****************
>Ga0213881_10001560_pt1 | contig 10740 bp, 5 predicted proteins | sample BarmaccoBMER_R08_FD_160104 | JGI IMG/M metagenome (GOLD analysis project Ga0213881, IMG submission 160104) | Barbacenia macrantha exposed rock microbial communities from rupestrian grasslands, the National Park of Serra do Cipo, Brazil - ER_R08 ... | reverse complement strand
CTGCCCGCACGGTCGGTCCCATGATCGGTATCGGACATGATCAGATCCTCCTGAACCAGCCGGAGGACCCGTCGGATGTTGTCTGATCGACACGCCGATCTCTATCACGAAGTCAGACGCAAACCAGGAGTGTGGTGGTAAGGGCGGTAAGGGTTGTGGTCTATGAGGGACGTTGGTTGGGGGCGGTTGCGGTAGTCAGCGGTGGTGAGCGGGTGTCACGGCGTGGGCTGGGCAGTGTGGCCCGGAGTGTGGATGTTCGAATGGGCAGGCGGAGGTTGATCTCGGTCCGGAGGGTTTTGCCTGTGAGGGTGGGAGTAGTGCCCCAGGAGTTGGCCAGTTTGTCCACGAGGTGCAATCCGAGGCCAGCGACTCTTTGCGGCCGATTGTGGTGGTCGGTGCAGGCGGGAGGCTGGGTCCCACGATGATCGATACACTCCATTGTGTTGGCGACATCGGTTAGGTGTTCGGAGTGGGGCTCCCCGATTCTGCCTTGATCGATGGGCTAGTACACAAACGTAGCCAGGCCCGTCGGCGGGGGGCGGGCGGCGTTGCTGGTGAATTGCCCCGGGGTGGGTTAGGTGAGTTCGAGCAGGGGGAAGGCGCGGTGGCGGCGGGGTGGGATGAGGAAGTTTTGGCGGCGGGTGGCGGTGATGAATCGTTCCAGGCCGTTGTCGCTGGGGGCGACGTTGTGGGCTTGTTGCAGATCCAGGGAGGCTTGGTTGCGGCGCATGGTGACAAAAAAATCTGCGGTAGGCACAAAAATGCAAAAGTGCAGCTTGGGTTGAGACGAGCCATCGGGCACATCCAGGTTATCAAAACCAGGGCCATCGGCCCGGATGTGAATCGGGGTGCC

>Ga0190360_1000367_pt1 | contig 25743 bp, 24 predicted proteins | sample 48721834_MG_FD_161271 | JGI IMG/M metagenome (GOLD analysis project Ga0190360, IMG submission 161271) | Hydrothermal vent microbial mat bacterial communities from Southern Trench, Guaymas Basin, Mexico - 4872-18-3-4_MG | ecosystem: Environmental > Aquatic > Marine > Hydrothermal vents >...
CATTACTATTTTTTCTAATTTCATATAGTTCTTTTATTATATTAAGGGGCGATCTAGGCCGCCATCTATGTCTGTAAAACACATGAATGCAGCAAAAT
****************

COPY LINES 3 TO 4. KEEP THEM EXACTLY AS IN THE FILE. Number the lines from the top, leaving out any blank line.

>Ga0190360_1000367_pt1 | contig 25743 bp, 24 predicted proteins | sample 48721834_MG_FD_161271 | JGI IMG/M metagenome (GOLD analysis project Ga0190360, IMG submission 161271) | Hydrothermal vent microbial mat bacterial communities from Southern Trench, Guaymas Basin, Mexico - 4872-18-3-4_MG | ecosystem: Environmental > Aquatic > Marine > Hydrothermal vents >...
CATTACTATTTTTTCTAATTTCATATAGTTCTTTTATTATATTAAGGGGCGATCTAGGCCGCCATCTATGTCTGTAAAACACATGAATGCAGCAAAAT